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MAY 4-10 2014

Feature

The organic dream Kot Addu closely follows the rules of environmental sustainability

Cover Story

A Renaissance of faith The Pentecostal movement gains momentum among Christians in Pakistan

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Feature

Worth your salt The Namakmandi in Peshawar enjoys a salty reputation

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4

Regulars

6 People & Parties: Out and about with beautiful people 50 Review: Books and movies 54 Tech: 3G and 4G in Pakistan

Magazine In-charge: Sarah Munir and Sub-Editors: Dilaira Mondegarian Creative Team: Essa Malik, Jamal Khurshid, Samra Aamir, Kiran Shahid, Munira Abbas, Sanober Ahmed & Talha Ahmed Khan Publisher: Bilal A Lakhani. Executive Editor: Muhammad Ziauddin. Editor: Kamal Siddiqi For feedback and submissions: magazine@tribune.com.pk Twitter: @ETribuneMag & Facebook: https://www.facebook.com/ETribuneMag Printed: uniprint@unigraph.com


PEOPLE & PARTIES The House of Arsalan Iqbal opens its flagship store in Lahore

Maham with a friend

PHOTOS COURTESY LOTUS PR

Duaa and Fakhra

Uzma and Asma

Amna Babar

r

Asma and Mahnoo

6 MAY 4-10 2014

Xille and Sonia


PEOPLE & PARTIES Cinestar Cinema holds the premiere of Total Siyappa for the opening of Taj Cinema in Lahore

PHOTOS COURTESY BILAL MUKHTAR AND PR

Faraz and Fariha

Asra Elahi, Nadia Ramzan, Uzma Rao and Shireen

Yab Zahra and Baila

Rehana

8 MAY 4-10 2014

Romana, Ali and Awais


PEOPLE & PARTIES The Turkish Embassy showcases a performance by the Istanbul Historical Turkish Music Ensemble in Karachi

PHOTOS COURTESY NEW WORLD CONCEPTS

Mahnaz Shah and Shahid Javeed

Ayesha Sarfraz and Roxane

Rana

d Yasmin Hyder an Joan Dodman

10 MAY 4-10 2014

Nasreen Akhter Joel and Corina Sanders


PEOPLE & PARTIES AkzoNobel Pakistan celebrates Dutch artist Piet Mondriaan in Islamabad Waqar Mustafa Khan and

Mariam Naeem

Muddassir Khalid

n Qureshi

n and Imra

Kha Jehanzeb

Robert Dresen and Nabeela Ahmad Omair Malik

Nadia Kanwal

12 MAY 4-10 2014

Madiha and Nadia Bajwa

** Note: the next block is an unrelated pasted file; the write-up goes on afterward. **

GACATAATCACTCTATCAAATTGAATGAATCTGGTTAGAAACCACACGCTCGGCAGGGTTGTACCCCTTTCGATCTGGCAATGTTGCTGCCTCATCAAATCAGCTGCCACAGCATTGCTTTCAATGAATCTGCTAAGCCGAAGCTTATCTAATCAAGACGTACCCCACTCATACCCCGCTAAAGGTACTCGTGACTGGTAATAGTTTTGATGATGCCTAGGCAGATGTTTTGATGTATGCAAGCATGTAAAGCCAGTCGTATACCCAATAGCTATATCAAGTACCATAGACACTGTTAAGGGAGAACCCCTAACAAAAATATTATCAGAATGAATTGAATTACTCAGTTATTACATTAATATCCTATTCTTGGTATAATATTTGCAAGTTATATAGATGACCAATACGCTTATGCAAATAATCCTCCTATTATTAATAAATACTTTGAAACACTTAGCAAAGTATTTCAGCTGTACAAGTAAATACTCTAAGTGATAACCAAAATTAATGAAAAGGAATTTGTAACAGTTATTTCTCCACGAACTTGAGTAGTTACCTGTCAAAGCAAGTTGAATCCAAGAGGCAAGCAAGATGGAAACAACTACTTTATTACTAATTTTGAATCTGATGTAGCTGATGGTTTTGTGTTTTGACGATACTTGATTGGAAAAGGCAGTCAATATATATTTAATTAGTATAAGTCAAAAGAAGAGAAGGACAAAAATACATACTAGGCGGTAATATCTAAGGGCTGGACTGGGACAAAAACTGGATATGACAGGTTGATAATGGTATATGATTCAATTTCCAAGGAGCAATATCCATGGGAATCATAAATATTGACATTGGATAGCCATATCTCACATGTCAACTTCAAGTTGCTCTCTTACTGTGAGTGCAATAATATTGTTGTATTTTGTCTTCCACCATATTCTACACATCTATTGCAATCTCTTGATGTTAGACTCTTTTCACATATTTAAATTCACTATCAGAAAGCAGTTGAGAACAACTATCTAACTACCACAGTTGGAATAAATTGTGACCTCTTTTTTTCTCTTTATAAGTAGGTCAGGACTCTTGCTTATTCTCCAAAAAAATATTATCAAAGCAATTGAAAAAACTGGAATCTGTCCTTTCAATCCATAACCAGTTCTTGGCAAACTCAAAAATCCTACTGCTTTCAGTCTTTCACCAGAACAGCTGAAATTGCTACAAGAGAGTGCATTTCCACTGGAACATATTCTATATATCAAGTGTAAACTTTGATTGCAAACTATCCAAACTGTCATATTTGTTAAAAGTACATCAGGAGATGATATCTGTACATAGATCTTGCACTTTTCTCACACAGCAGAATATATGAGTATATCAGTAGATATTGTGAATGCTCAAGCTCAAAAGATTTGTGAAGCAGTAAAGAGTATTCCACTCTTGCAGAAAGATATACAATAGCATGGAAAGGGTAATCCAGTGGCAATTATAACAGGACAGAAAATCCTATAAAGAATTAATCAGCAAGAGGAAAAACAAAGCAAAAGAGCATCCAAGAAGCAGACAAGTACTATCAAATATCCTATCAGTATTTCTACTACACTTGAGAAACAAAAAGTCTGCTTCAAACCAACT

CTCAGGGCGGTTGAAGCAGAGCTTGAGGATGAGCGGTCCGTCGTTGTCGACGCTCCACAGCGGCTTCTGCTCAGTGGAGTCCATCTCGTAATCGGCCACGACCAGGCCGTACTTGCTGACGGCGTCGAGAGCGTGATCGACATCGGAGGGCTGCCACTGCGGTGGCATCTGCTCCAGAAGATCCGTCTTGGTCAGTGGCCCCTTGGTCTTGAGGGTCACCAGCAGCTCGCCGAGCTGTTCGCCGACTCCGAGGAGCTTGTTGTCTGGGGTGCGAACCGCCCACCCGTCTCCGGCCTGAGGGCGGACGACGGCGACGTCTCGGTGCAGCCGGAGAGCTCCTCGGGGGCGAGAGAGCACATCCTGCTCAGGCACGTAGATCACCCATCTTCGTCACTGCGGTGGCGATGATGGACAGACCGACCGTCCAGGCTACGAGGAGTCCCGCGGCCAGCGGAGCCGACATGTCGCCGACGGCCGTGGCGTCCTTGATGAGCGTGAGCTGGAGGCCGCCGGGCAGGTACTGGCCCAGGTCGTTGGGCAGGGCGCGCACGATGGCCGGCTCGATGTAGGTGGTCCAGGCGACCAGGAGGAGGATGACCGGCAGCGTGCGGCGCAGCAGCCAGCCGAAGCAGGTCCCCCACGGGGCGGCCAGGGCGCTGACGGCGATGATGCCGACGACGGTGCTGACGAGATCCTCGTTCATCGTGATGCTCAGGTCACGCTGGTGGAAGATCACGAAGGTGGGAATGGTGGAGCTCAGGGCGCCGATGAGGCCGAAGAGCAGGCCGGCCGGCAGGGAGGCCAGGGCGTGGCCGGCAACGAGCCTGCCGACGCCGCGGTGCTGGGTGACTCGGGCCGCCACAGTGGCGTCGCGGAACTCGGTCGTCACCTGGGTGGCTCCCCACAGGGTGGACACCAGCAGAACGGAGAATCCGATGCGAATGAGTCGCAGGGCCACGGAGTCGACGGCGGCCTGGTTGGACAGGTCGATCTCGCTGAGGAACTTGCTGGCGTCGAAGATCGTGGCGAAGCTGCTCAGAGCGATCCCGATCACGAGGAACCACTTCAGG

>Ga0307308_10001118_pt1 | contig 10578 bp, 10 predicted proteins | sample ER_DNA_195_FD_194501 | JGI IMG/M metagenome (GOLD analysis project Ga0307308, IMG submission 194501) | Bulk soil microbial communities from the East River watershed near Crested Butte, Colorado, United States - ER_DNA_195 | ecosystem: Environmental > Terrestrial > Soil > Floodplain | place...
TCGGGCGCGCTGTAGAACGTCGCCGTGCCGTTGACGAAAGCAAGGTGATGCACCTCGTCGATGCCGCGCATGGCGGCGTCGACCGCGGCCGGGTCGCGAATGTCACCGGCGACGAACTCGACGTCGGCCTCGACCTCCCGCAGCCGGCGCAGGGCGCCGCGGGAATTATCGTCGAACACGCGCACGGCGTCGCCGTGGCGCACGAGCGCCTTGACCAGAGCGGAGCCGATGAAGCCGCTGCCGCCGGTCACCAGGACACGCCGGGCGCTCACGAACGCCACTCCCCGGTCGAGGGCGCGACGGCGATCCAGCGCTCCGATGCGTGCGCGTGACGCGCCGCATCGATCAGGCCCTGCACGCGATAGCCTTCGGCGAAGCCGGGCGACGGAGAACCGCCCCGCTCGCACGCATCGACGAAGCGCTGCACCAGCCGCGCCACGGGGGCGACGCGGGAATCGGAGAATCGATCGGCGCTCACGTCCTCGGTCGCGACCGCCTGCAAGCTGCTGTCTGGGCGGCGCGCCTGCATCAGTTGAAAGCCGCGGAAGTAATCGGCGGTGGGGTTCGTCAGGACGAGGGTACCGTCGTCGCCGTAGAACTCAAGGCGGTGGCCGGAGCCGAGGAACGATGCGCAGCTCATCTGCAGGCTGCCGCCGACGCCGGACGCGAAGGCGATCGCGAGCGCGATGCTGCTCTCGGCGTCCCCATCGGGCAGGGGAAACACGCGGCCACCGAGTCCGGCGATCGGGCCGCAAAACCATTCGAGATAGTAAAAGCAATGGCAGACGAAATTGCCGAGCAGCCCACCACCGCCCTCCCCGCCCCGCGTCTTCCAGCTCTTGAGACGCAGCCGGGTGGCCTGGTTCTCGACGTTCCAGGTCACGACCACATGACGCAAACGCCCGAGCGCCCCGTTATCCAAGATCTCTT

A Renaissance of faith

Local roots, global vision — a new movement for Christians in Pakistan BY SHER ALI KHAN PHOTOS BY MALIK SHAFIQ DESIGN BY SAMRA AAMIR


The chants of “Hallelujah, Hallelujah” resonate from the Burt Hall field tucked away in an obscure part of Garhi Shahu, Lahore. The field is flooded with nearly 40,000 anxious Christians who have gathered from all over Pakistan for their annual convention. The intensity of their devotion is evident in the curve of their bowed heads and the length of their arms raised towards the sky. All eyes are transfixed on the middle-aged Pastor Anwar Fazal who occupies the stage and is revered widely for his spiritual healing. Support for the Christian movement — which has largely been dominated by tradition and the hierarchy of churches and historically never been able to connect with the local spiritual consciousness that was prevalent in Punjab — seems to be growing through a new wave of Pentecostal Christianity. The Pentecostal movement, in which believers receive gifts from the Holy Spirit and have spiritual experiences such as healing, is arguably the second largest denomination within Christianity. In Lahore, it has manifested itself through the multiplication in the number of independent churches over the past few years, with nearly 300 churches in the working class KotLokpat area and twice that number in Youhanabad. Historically, however, the movement has been slow with the sole Sialkot convention that was started in 1904 by some Presbyterian missionaries and the first Pentecostal assembly which was held in 1952 by the largest Pentecostal organisation, Full Gospel Assemblies on Gurmangat road, Lahore. At the heart of this movement is a cultural globalisation, in which pastors such as Fazal seek to synthesise the folk and local spiritualities inherent in the Pakistani culture with the broader global religious principles. A healing session led by pastor Anwar Fazal’s wife, Nida.